• book
  • Natural Light
  • Window Light
  • vows
  • Unposed
  • storytelling
  • Soft Light
  • Rule of thirds
  • one light
  • notes
  • Moody
  • Center Framed
  • Low Light
  • Leading lines
  • lay flat
  • Indoor
  • Hands
  • grainy
  • Details
  • Dark
  • Close up
  • writing

The story behind the image

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Our couple had flown all the way from Brazil to get married amongst the German Alps during the December winter and it was just the sweetest thing ever. We have so many good memories from our time spent with these two on their elopement that we will always look back at it as being one of our favourite weddings of 2017.

Both Bride & Groom got ready in the same room, though the groom was up in a little studio just above the bride as they still wanted to see each other for the first time down where they would share their vows. We kept the groom hidden away and amongst doing so, he mentioned that he had to write his vows into a nice leather book that they bought specifically for this. We looked around the darkroom and found this table that had a tiny bit of window light pouring on it and so naturally we encouraged him to write there.

We didn’t ask him to do anything else besides do what he’s gotta do. We only positioned himself so the light was hitting his hands a bit nicer. The rest was just storytelling. We took wide shots and close up shots; all keeping in mind that these images (often overlooked) help build the bigger picture of the day.
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The goal with framing this shot was to create a path for the eyes to follow until it reaches the hands of the groom. We did this by having the book come out from the left side of the frame and the hands on the right to create a sense of balance. There are leading lines (center of the book) that go straight to the hands which help the overall flow of the image. Finally, we also wanted to emphasise the action of the groom writing, so we placed teh part where the pen hit the paper as close to the center as possible.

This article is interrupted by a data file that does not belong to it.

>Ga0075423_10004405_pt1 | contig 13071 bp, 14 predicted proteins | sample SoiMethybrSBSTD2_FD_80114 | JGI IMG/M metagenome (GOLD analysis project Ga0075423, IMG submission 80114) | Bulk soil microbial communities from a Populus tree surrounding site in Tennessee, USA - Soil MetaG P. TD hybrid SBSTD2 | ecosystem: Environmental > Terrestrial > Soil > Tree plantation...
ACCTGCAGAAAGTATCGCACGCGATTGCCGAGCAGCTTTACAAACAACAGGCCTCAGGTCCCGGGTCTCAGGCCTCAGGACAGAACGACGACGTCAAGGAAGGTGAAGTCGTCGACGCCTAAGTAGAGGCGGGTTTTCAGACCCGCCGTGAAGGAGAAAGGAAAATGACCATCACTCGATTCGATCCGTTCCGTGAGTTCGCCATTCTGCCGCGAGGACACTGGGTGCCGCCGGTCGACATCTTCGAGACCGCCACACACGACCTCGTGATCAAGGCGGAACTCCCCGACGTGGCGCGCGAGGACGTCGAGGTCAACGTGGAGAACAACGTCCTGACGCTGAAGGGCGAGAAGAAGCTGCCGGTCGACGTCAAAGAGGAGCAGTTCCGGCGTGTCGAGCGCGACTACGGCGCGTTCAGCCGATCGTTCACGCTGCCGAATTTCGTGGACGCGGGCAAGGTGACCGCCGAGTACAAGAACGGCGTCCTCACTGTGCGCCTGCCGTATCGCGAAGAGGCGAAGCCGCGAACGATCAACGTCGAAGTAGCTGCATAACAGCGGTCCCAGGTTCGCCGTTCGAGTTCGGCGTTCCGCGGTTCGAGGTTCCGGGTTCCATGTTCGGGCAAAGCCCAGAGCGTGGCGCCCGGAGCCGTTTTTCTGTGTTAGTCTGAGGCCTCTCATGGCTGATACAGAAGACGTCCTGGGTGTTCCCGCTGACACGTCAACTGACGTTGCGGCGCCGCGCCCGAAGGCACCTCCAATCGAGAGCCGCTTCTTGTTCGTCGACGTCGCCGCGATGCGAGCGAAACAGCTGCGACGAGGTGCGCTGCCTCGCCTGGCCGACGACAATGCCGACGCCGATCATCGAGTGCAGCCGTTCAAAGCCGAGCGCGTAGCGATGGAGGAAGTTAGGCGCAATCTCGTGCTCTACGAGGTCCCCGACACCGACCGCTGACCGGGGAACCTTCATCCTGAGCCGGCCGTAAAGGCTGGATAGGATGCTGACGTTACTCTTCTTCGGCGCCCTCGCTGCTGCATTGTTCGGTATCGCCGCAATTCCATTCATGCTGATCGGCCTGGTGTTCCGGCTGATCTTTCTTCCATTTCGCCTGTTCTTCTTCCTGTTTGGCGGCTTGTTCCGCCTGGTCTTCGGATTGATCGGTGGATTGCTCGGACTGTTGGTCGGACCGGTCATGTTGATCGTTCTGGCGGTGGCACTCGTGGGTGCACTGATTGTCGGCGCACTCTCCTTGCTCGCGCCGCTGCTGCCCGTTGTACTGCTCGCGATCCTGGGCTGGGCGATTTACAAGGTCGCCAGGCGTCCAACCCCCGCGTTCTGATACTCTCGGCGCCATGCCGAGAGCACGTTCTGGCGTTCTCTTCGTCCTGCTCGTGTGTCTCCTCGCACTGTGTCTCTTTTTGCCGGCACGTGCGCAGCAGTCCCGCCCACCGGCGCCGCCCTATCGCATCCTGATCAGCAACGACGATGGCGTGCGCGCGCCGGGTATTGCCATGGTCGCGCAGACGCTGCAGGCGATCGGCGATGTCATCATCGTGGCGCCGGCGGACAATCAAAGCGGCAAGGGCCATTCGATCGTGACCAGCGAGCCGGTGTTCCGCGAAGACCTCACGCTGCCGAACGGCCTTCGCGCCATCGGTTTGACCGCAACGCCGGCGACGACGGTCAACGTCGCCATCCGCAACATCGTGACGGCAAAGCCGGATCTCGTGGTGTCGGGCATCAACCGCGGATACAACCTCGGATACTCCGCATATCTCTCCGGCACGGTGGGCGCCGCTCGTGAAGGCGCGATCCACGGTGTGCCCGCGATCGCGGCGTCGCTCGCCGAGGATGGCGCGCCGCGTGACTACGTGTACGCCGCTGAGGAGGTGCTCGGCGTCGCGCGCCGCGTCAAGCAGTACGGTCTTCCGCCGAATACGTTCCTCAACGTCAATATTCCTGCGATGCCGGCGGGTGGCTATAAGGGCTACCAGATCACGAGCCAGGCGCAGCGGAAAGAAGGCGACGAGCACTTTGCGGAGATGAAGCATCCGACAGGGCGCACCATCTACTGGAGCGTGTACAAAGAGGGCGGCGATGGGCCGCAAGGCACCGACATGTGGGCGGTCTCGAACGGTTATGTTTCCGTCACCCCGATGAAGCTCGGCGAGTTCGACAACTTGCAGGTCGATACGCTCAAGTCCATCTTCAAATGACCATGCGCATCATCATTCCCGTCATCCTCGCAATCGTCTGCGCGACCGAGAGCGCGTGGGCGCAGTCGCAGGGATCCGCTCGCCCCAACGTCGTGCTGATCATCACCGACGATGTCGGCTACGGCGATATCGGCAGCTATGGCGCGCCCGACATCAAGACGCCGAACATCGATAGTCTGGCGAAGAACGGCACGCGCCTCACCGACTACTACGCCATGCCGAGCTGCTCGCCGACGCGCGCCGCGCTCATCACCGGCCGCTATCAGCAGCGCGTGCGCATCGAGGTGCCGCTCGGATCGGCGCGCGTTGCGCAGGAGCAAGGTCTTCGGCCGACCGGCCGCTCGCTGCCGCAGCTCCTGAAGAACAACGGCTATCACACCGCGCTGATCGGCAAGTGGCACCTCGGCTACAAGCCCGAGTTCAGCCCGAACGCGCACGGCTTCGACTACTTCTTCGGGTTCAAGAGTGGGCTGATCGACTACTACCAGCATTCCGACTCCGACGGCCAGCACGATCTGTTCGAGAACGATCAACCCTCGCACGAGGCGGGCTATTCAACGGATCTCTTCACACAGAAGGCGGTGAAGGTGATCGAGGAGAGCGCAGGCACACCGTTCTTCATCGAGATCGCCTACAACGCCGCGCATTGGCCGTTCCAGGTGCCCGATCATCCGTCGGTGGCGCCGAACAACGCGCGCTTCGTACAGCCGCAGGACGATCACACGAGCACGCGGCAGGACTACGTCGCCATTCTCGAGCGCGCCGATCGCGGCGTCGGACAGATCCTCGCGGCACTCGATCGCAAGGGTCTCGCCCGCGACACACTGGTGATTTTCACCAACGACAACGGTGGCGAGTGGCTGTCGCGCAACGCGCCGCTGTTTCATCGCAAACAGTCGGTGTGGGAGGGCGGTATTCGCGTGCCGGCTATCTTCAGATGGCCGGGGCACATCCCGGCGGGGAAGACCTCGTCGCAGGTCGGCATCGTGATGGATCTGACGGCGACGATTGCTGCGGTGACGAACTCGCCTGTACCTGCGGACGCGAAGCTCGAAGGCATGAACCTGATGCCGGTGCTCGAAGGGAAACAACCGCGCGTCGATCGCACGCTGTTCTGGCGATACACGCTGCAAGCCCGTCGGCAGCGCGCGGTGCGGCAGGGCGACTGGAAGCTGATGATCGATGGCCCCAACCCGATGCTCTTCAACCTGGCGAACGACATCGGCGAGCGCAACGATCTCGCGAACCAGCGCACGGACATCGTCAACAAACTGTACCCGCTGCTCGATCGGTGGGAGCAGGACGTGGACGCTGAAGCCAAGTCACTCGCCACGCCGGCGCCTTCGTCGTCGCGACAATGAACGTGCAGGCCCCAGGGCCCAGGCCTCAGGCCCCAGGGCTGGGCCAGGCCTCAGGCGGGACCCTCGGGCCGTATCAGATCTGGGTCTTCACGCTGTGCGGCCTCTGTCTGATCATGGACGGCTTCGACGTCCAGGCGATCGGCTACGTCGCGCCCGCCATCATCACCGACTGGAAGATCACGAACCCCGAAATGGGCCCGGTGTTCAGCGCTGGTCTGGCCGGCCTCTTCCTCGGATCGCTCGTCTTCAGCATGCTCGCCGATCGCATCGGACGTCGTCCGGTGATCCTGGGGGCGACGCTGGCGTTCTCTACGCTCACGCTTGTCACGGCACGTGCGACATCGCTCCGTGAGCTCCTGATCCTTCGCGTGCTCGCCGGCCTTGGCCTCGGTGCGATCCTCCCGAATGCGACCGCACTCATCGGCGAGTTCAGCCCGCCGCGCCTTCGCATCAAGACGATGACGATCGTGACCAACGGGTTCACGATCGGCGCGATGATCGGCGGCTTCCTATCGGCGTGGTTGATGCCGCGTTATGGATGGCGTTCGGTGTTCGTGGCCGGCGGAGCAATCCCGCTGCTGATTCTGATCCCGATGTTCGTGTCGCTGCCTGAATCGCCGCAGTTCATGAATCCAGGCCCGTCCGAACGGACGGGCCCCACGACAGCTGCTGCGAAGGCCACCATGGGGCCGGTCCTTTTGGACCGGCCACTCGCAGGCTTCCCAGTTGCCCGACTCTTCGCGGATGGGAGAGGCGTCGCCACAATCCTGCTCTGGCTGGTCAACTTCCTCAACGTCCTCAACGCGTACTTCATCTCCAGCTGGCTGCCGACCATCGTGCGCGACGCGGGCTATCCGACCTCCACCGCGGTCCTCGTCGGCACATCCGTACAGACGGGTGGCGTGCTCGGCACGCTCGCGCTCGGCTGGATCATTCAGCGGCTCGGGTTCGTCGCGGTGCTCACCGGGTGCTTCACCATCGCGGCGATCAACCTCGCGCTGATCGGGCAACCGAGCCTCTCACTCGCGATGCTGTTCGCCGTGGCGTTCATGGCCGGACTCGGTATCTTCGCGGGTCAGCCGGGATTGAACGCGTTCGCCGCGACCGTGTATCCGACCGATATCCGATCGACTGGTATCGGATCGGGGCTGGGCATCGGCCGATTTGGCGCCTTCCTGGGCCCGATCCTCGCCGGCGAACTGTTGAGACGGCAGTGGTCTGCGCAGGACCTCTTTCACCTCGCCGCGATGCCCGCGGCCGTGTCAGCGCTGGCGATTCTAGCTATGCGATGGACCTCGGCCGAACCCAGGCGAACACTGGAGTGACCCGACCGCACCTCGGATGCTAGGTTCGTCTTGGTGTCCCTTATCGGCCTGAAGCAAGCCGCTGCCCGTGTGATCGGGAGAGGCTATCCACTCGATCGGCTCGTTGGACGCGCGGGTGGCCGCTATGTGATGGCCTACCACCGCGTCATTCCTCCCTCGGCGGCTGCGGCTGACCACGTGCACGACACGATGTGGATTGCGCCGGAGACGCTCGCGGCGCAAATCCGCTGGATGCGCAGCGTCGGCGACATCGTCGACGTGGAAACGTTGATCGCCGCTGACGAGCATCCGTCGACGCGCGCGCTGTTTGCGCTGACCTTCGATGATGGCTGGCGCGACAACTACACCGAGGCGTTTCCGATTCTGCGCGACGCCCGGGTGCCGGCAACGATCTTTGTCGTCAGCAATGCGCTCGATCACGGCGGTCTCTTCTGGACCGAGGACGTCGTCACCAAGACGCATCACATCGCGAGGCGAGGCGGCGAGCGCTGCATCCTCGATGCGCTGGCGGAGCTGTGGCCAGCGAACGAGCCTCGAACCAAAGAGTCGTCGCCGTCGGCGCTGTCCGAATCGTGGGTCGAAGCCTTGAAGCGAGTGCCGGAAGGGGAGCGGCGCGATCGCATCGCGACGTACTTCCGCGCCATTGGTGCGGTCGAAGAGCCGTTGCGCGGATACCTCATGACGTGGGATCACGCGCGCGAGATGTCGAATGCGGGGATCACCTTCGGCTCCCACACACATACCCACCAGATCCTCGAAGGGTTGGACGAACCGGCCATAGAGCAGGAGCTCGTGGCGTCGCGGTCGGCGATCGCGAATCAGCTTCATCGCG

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Center Framed


Describe how you spoke to your subject(s)

The focus here needed to be quite specific as we wanted the main point of the image to be the writing. To achieve this, we set our camera to use only one focus point and positioned that exactly where the words were being written were.

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Focus Mode

Single Shot Autofocus

Focus POints

Single Point

Focused on


Equipment &

Canon 5D Mark III
Canon 100mm f/2.8 L Macro
1/80 @ f/2.8 ISO2500 WB-Auto

The way the EXIF is written out follows the common photographic method (with the inclusion of White Balance at the end). Here it is broken down:

Shutter Speed @ Aperture ISO White Balance.

Light & Weather

The light was coming from a small window just in front of our groom where he sat and wrote. This little pocket of light was awesome for this type of shot as the play between highlights & shadows (contrast) was perfect for the moodiness we were after. We had him sit in a way where the light was illuminating the front of his hands, while we shot from a slight side angle to capture those highlights & shadows in one frame.

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Light Type

Natural Light



Editing Workflow

How did you edit this image?

With the editing of this shot, we wanted to really draw attention to the hands and so we applied our base preset and tweaked all the exposure sliders to keep a darker, moodier tone. We then used a radial filter to create a manual vignette (darkening, blurring) which helped to bring more attention on the hands writing.

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Editing Software
Adobe Lightroom Classic


The biggest challenge was actually positioning him in the light correctly. We were not as experienced as we are now and so we were prone to making mistakes in using limited light sources.

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It helped to quickly check the back of the screen and analyze how the image turned out. Had we not done this, we wouldn’t have got a shot that we liked as much. Our first few shots were brighter, more direct & forward facing.

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Location Name

Riessersee Hotel

Location aDDRESS

Riess 5, 82467 Garmisch-Partenkirchen

Loation Type




It really helps to take a moment and quickly go through the shots you took. Of course, only if the moment allows it. If it’s something that is not time-sensitive or can easily be photographed again, take that chance to quickly ‘skimp’ through it all and make sure you come back with a shot you really like. If you don’t, try something completely new and push yourself.

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